If you don't want to use taxis, try the efficient mass transit system and use the Munich Welcome Card, which includes transport to and from the airport. You get unlimited travel on all public transport in Munich, including bus, subway, streetcar and S-Bahn. Price for one day is €6.50 ($5.85), for three days €15.50, $13.95 (adding on airport makes it €26, $23.40); "partner" ticket (up to five adults) for three days €22.50 ($20.25). Adding on airport routes make the latter €38 ($34.20) for five adults. On the partner tickets, two children 6 to 14 years old count as one adult, so you could, conceivably, have two adults and six children in that age group traveling on one ticket. In addition to the unlimited transport, you also get up to 50% off on admission to 38 tourist attractions, including three palaces, 13 museums, four cinemas, six conducted tours, a horse-drawn carriage, a bicycle hire, and nine city walks and sightseeing tours. The card is available from the tourist information office in the New City Hall, at the main rail station and in many hotels.


Conveniently located and quite charming is the Hotel Exquisit, a 4-star establishment, with double rooms from €150 to €185 ($135 to $166.50). The price includes a big breakfast buffet (with ice cream!), service charge and VAT (value added tax). The rooms are fairly large (some are non-smoking), with minibar, the service is friendly, plus it's located on a quiet side street in heart of city center. 3 Pettenkoferstrasse, Nahe Sendlinger Tor, Munich, phone 551-9900, fax 551-99-499, e-mail Their Web site is

A second choice is the Splendid, another charming place reeking of Olde Worlde ambiance. Some rooms with bathroom, a few without. Prices for double without bath €96 ($86.40), with bath €136 to €191 ($122.40 to $171.90). The prices include a breakfast buffet. 54 Maximilianstrasse, on the east side of downtown, phone 296-606, fax 291-3176, e-mail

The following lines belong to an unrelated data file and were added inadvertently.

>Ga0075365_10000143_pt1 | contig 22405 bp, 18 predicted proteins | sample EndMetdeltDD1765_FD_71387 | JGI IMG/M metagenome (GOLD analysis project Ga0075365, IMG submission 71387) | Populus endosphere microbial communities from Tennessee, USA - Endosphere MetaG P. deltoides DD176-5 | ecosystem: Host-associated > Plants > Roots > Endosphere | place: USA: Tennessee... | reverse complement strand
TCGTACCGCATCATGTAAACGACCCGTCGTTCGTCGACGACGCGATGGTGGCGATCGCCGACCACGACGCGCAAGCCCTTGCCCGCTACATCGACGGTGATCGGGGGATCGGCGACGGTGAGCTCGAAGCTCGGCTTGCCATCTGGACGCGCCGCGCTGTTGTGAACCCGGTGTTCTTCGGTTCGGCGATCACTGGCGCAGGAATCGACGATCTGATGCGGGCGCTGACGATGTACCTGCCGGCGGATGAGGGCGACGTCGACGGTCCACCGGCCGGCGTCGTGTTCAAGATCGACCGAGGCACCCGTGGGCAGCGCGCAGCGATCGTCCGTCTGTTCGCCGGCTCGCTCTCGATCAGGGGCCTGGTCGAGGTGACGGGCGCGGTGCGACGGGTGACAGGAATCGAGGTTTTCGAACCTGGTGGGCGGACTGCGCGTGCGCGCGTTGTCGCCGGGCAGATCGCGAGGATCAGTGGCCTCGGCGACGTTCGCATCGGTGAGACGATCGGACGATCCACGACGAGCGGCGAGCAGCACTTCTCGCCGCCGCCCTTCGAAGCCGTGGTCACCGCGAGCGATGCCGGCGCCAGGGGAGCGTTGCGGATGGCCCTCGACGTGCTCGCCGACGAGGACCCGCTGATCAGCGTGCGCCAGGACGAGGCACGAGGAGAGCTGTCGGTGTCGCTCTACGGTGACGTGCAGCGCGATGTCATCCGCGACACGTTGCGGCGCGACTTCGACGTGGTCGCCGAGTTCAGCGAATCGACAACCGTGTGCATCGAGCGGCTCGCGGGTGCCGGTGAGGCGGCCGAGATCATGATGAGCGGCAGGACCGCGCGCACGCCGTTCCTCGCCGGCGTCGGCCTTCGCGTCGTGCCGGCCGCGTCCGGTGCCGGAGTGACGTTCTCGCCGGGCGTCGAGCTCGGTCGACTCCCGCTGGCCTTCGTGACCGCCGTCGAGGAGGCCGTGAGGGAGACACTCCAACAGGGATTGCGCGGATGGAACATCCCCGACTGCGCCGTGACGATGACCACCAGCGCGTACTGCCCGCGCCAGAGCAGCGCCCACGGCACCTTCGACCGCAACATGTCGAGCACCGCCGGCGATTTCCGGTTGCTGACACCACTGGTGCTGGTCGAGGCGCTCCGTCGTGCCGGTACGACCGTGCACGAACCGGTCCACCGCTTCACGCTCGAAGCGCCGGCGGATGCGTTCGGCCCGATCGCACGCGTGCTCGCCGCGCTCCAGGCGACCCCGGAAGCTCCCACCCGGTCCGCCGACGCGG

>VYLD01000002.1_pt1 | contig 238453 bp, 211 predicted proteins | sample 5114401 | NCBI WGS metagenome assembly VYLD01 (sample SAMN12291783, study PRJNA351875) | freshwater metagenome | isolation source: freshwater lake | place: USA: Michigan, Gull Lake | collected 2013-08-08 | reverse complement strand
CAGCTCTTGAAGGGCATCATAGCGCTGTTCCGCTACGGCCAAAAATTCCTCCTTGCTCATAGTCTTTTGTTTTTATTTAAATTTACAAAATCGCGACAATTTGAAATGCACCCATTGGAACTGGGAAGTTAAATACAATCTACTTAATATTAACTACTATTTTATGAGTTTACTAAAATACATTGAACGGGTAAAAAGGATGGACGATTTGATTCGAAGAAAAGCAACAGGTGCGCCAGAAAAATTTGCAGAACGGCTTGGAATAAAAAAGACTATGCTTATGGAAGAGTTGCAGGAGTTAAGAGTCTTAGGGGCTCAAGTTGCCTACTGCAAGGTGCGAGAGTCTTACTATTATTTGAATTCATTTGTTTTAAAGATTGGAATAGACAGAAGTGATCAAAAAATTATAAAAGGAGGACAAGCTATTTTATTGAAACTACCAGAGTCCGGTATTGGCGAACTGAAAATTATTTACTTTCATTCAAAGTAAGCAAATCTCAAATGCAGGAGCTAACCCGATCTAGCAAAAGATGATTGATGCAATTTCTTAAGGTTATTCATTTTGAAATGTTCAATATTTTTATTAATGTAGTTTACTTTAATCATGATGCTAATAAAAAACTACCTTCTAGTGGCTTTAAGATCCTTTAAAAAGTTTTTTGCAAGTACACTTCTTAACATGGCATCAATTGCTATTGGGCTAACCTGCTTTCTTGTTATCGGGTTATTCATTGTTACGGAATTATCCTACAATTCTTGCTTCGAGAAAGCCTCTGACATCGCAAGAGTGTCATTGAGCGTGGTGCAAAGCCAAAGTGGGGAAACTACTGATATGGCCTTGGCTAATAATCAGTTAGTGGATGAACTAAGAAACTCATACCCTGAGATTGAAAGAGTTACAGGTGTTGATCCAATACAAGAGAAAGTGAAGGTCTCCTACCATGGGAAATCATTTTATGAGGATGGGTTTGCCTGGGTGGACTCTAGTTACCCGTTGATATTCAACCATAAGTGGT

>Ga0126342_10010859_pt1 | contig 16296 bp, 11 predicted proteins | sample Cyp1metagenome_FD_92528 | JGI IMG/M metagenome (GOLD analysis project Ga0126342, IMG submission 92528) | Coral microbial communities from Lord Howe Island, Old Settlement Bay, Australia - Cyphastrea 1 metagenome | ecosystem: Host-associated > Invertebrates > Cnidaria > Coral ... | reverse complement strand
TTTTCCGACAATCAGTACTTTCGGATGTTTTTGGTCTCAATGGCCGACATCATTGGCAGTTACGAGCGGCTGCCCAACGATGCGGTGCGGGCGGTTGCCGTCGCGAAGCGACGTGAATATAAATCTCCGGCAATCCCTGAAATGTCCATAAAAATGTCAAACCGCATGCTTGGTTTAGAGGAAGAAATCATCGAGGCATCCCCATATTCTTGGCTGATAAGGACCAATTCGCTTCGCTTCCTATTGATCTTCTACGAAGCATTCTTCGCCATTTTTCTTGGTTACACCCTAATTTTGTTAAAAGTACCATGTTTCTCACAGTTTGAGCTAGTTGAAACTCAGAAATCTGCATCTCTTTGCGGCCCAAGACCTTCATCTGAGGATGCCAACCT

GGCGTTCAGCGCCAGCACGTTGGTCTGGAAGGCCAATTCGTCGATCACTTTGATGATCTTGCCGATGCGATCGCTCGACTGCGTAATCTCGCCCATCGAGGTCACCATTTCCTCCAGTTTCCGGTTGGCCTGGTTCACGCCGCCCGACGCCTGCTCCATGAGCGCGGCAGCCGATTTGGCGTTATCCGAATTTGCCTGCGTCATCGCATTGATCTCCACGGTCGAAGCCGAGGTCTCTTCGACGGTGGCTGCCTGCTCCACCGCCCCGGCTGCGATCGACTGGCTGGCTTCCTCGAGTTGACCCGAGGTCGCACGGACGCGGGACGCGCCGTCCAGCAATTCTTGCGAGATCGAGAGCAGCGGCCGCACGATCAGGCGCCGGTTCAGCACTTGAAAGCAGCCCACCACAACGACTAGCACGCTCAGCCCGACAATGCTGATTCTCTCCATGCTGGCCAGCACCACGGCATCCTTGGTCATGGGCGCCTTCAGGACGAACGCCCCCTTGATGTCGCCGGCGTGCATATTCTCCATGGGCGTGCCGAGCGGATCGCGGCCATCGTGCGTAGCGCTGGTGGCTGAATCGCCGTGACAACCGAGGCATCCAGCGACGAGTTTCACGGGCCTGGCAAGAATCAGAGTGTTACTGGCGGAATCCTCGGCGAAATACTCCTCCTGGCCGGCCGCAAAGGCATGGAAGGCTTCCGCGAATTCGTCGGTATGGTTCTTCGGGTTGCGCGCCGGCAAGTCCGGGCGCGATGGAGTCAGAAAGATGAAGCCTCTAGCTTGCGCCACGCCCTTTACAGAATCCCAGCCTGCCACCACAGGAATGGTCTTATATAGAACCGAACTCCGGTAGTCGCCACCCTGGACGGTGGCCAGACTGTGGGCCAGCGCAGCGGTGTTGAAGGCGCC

Dining Out

If you're lucky enough to be in town this September, you can take in the Oktoberfest, which occupies the Theresienwiese under the gaze of a 60-foot-tall statue of the Bavarian patron saint. For two weeks, you sit in tents or in the open air, raising beer mugs, waltzing on the tables and singing. You can eat, too, with the wursts, the roasted chicken, the smoked mackerel and more. And, of course, the oompah music never ends. If you miss Oktoberfest, just look for a beer garden or beer hall for the same kind of ambiance, albeit much less in quantity.

The Ratskeller Munchen, the most traditional of cellar restaurants in the city hall basement, serves good food inexpensively and efficiently. The decor is dark and gloomy, the music can be loud, but the hearty food and good cheer make up for all that. Here is where you get your sauerbraten with red cabbage and dumplings, as well as other regional specialties. Most plates run about €10 to €20 ($9 to $18), open daily. They also offer a vegetarian menu. Im Rathaus, 8 Marienplatz, phone 219-9890, reservations a good idea.

Summing Up

The rate of exchange for the European Euro at time of writing was €1.10 to the U.S. dollar. The Euro is divided into 100 cents, just like the dollar.

The country code for Germany is 49, the area code for Munich is 089 (drop the 0 if dialing from outside Germany).